Thursday, March 12, 2015

Supermoon total eclipse of equinox sun on March 20

Watch the 2015 Total Solar Eclipse from the Faroe Islands (1:30AM)

The first and only total solar eclipse of 2015 crosses the far-northern reaches of the north Atlantic Ocean on the morning of March 20. Lucky observers on the Faroe Islands and few northern island outposts can see the total eclipse for themselves, and most of Europe can see at least a partial solar eclipse. If you can’t catch a last-minute flight to see this total solar eclipse for yourself, Slooh has you covered. We’re broadcasting the eclipse live with Paul Cox and Bob Berman from the Faroe Islands with live images and commentary as the event unfolds, starting at 4:30am EDT/1:30am PDT/08:30 UTC.
LINK to Live Coverage
(Total eclipse of the sun on November 11, 2012. Image via NASA.)
When the new moon closely aligns with one of its nodes, the moon’s dark umbral shadow falls on Earth,
presenting a total eclipse of the sun.
On March 20, the larger-than-average new supermoon swings right in front of the sun to totally block out the solar disk. Although you have to be at the just right spot on Earth to witness this total eclipse of the sun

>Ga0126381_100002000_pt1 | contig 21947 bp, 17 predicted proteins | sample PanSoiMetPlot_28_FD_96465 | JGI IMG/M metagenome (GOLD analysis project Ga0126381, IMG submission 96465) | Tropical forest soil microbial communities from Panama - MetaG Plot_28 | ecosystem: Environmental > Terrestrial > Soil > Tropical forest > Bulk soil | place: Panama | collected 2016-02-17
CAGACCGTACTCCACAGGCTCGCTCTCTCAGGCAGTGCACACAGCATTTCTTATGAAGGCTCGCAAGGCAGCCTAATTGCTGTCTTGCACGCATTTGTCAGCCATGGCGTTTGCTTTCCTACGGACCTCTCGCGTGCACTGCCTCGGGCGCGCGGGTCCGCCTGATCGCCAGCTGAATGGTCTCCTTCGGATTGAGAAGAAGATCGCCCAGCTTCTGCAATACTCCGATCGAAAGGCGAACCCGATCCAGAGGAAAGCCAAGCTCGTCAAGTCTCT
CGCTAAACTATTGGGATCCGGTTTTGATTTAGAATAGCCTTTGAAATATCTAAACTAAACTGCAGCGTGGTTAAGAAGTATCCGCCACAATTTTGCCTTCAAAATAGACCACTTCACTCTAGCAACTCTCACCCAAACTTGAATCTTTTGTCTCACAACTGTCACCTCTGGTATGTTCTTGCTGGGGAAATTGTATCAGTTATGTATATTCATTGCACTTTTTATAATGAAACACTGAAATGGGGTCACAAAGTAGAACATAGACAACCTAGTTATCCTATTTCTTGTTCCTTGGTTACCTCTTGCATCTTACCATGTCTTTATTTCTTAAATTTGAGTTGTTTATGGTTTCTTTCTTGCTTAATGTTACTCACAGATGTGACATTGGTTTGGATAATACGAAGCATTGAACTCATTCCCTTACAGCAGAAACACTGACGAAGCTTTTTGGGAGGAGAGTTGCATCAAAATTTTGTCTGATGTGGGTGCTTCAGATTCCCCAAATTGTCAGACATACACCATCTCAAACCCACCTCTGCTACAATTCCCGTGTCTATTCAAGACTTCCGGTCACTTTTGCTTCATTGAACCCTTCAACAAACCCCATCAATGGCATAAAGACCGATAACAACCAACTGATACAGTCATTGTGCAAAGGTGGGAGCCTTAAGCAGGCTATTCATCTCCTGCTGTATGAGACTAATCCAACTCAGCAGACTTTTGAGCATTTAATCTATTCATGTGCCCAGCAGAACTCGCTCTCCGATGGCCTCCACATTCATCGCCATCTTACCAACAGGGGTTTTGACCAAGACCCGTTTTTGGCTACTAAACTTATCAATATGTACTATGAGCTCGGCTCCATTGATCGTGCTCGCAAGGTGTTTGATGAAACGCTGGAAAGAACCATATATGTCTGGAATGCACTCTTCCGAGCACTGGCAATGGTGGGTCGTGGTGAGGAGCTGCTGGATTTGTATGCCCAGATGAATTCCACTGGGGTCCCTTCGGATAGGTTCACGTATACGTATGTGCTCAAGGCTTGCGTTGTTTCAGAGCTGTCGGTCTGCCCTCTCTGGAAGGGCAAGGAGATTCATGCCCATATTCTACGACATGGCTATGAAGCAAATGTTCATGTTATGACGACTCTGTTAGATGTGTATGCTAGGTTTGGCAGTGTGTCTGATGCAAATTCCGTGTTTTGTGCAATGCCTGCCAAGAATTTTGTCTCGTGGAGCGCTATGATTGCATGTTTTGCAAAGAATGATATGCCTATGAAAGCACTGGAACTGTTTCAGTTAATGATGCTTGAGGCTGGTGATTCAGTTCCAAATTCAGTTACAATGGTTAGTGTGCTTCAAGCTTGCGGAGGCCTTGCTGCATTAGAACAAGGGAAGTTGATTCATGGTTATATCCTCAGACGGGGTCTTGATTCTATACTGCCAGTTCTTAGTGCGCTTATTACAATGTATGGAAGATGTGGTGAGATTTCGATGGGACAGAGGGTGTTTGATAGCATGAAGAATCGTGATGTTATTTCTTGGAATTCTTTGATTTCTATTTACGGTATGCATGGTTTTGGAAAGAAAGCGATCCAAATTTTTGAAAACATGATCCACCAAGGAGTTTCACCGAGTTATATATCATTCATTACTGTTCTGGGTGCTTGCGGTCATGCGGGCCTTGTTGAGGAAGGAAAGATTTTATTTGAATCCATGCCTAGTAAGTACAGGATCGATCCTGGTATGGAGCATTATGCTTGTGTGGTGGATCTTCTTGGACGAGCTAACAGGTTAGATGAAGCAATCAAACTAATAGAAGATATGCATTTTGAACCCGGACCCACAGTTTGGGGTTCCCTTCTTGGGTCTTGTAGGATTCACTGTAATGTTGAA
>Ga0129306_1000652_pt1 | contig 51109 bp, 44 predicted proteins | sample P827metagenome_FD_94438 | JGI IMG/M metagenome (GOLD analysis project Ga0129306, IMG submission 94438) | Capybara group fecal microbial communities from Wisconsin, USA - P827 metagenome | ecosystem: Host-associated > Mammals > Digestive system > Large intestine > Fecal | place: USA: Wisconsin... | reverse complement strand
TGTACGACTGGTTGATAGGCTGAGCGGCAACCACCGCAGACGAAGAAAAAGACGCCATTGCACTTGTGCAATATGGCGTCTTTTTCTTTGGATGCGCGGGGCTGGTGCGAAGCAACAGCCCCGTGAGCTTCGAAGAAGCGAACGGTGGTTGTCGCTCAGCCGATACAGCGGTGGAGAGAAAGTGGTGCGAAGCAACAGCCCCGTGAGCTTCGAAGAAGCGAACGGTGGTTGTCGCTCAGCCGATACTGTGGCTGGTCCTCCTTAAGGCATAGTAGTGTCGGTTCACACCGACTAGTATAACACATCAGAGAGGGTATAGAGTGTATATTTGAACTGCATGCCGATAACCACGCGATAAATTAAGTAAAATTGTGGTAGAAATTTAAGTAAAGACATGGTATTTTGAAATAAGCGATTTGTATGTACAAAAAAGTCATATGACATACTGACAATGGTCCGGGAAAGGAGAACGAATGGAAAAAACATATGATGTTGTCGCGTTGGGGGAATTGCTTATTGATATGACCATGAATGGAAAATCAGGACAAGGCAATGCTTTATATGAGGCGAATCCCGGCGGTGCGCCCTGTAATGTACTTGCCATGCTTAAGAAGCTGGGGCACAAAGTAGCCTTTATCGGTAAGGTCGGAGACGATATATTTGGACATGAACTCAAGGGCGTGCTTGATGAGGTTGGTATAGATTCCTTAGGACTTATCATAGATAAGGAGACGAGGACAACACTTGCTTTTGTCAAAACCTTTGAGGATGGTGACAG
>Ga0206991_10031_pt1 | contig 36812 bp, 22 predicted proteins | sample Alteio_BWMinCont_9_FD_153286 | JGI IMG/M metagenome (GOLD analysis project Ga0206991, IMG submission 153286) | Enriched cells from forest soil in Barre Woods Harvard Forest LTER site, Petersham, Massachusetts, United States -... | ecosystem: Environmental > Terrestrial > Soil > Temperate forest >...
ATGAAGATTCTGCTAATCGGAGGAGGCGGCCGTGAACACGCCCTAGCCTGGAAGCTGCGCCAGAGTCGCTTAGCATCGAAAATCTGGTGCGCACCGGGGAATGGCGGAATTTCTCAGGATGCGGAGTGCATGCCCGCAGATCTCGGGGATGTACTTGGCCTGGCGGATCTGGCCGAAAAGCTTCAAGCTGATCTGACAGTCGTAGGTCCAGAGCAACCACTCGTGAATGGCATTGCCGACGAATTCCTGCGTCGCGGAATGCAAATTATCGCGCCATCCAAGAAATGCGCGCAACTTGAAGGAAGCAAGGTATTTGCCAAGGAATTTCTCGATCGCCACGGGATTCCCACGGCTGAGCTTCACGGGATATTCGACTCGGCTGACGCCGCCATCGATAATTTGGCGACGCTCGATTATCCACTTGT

(Faroe Islands and the Svalbard archipelago), 
a much larger swath of the world gets to see varying degrees of a partial solar eclipse
 (Greenland, Iceland, Europe, northern Africa, the Middle East and northwestern Asia).
 Remember to use proper eye protection!
By in Tonight 
(Unfortunately, we will not be able to see the Total Solar Eclipse from Seattle area)

Is it possible to have three eclipses in one month?

Is it possible to have three eclipses in one month?
 Yes, it’s possible.
You can have two solar eclipses and one lunar eclipse in one month.
 Or you can have two lunar eclipses and one solar eclipse in one month.
 However, it’s quite rare to have three eclipses in one calendar month.
Follow the links inside to learn more about past and future months in which there are three eclipses.

What eclipse-watching looks like 
This is a 2006 total solar eclipse, captured by eclipse master Fred Espenak.
On Friday – March 20, 2015 – the sun, moon and Earth will temporarily form a straight line in space. The moon’s shadow will fall on Earth. Those within the shadow’s path will see a total eclipse of the sun. At the March 20 eclipse, the moon’s shadow will cross over the frigid waters of North Atlantic Ocean. Eclipse fans – many of whom have seen multiple total solar eclipses – are waiting now in the Faroe Islands and the Svalbard archipelago, preparing to watch the eclipse. If you could join them during the eclipse, you’d experience what you see in Fred Espenak’s photo above … and, of course, much more.
(All Material on this post is from EARTHSKY.ORG)

Posted by PSRG FUN BLOG at 3/19/2015 11:35:00 AM